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 Post subject: Paris Opera Ballet--"Jewels"-Balanchine Video
PostPosted: Fri Jul 04, 2008 6:43 am 
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Joined: Sun Apr 30, 2006 5:02 pm
Posts: 1488
Location: USA-Switzerland
A few weeks ago I saw "Jewels" performed for the first time by the New York City Ballet and I have been watching excerpts by some of the original dancers on my Balanchine videos.

I have also been watching the Paris Opera Ballet performance on video and I find it to be a very beautiful interpretation of the essence of George Balanchine's creativity.

The first thing that I notice is the elegance of the dancing. It seems to be somewhere in between what I have seen the Kirov do with Balanchine and what his own dancers originally did.

It seems to be a sincere, enthusiastic and successful effort to enter the world of George Balanchine and what that world stands for.

In a sense the Paris Opera Ballet--"Rocks!"

They seem to be having fun with it. I know that they are trying to make it look that way, but I get the feeling that they really are. It's like they are saying, "Hey, we're ballet dancers and we love it, but we've been to the disco and we can do that. It's fun! We perform modern dance too. Here, watch us put it all together".

The corps de ballet looks young and there is a delightful freshness in what it does.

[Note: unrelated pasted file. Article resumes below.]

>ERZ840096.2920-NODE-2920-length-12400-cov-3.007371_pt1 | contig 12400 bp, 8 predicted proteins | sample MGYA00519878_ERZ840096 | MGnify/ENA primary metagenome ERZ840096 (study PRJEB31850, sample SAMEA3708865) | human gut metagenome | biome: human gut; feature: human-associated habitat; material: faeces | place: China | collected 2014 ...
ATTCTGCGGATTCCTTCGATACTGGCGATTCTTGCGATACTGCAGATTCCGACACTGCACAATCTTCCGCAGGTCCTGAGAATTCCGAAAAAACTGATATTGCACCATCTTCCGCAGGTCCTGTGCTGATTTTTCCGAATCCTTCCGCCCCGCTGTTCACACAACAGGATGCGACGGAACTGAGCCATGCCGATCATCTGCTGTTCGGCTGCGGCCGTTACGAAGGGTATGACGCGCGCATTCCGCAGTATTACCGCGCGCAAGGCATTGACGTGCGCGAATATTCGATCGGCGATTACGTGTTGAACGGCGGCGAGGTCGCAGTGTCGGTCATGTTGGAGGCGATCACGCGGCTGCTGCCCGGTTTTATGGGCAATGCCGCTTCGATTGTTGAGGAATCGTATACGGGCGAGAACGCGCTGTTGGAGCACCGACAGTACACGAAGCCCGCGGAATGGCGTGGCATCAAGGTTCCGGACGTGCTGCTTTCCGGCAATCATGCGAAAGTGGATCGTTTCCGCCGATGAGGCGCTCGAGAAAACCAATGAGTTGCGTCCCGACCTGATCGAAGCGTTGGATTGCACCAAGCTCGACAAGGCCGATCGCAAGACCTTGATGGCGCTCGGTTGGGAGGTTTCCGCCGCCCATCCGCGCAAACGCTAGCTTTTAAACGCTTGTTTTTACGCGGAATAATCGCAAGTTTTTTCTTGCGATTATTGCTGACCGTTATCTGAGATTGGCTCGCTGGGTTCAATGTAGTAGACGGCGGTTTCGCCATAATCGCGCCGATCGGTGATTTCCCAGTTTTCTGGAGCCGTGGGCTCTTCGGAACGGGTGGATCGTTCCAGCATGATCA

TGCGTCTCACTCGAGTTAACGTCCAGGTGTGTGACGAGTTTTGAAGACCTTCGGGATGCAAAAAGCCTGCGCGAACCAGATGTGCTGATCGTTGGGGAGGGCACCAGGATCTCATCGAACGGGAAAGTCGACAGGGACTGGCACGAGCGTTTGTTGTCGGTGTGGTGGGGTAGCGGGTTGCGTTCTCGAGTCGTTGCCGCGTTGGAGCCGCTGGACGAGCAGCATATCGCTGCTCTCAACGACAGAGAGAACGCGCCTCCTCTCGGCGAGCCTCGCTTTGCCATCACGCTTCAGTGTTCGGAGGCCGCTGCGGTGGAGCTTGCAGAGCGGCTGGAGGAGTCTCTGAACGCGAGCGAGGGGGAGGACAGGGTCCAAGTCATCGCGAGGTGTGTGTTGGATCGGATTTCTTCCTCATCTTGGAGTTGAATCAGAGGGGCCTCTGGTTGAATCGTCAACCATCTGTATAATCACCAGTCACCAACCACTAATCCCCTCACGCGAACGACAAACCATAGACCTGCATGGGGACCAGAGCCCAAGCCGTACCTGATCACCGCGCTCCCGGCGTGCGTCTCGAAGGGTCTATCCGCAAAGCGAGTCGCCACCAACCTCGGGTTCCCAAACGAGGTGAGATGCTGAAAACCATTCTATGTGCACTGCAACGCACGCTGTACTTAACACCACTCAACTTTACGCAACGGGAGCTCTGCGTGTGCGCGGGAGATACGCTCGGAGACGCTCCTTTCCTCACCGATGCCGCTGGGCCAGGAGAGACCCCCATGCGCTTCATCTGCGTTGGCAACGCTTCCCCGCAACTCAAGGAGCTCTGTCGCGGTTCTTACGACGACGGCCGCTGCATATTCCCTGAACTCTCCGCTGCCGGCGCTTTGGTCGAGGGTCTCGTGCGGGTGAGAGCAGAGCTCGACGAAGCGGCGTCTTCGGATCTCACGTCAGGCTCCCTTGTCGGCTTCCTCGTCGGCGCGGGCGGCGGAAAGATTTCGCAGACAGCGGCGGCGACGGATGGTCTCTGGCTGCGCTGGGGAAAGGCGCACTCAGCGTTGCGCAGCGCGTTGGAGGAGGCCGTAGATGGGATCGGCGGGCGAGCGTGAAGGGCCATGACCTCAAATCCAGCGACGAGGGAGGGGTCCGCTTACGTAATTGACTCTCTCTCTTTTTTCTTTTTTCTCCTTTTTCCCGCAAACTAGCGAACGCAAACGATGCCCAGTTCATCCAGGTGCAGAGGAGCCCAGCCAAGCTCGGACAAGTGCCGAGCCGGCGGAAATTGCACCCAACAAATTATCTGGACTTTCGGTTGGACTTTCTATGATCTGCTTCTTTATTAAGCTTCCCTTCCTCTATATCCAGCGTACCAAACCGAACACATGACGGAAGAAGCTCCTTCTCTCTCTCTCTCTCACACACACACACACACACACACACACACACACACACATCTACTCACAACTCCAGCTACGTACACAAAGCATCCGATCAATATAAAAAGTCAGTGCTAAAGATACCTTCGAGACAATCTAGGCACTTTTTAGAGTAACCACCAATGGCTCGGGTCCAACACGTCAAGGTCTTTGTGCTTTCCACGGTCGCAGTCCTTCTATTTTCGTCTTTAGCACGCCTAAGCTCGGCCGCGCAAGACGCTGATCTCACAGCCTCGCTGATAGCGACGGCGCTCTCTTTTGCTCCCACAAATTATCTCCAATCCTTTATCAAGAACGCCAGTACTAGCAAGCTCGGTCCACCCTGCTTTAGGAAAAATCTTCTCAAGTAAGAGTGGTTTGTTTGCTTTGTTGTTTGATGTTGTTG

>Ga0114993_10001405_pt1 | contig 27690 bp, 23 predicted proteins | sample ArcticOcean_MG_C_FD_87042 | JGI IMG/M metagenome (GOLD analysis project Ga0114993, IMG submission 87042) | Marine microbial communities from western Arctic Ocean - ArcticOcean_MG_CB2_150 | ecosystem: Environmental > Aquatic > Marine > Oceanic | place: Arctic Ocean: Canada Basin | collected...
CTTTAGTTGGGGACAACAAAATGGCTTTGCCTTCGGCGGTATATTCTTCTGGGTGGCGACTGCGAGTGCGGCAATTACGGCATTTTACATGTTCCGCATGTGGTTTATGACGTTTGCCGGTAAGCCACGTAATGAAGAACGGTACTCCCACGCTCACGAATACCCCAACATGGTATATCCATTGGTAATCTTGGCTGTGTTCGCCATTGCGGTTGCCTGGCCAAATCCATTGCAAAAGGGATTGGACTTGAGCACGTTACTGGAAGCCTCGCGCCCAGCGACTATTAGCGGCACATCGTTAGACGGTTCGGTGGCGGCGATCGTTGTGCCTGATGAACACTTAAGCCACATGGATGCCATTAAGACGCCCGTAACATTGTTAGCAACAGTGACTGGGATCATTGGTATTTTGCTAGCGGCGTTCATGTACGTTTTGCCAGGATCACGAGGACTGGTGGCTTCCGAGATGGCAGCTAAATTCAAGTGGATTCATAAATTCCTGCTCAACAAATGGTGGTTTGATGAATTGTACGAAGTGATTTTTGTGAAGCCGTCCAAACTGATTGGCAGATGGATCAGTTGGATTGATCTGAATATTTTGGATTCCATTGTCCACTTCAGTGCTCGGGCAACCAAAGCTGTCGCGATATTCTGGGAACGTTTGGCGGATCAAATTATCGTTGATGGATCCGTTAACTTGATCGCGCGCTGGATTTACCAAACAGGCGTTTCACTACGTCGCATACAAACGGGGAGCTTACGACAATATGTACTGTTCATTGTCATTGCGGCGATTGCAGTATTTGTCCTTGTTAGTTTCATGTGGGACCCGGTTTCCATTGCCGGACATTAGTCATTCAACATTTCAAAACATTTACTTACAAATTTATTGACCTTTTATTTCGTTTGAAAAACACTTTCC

All the beautifully refined dancing takes flight in an aura of modern, pulsating excitement.

In "Emeralds" and "Diamonds", very dreamy and charged creations, dancers like Agnes Letestu both float and ignite. Laetitia Pujol wins your heart. Mathieu Ganio dances with refined virtuosity and ends his performance by reaching out in a gesture of emotional grandeur.

In the pulsating, high energy "Rubies" Aurelie Dupont takes off with a wonderful mixture of high art, mental-physical agility, the vibrance of Broadway and the Paris follies and the joy of the streets. Marie-Agnes Gillot echoes her lead and the men, led by Alessio Carbone, accelerate like flashes of light.

I feel that the Paris Opera Ballet has done a beautiful job in combining their traditional fineness and elegance with the extended freedom and innovation that George Balanchine and his highly distinctive and very fine dancers so brilliantly brought into being.


[a few word changes made several minutes later]


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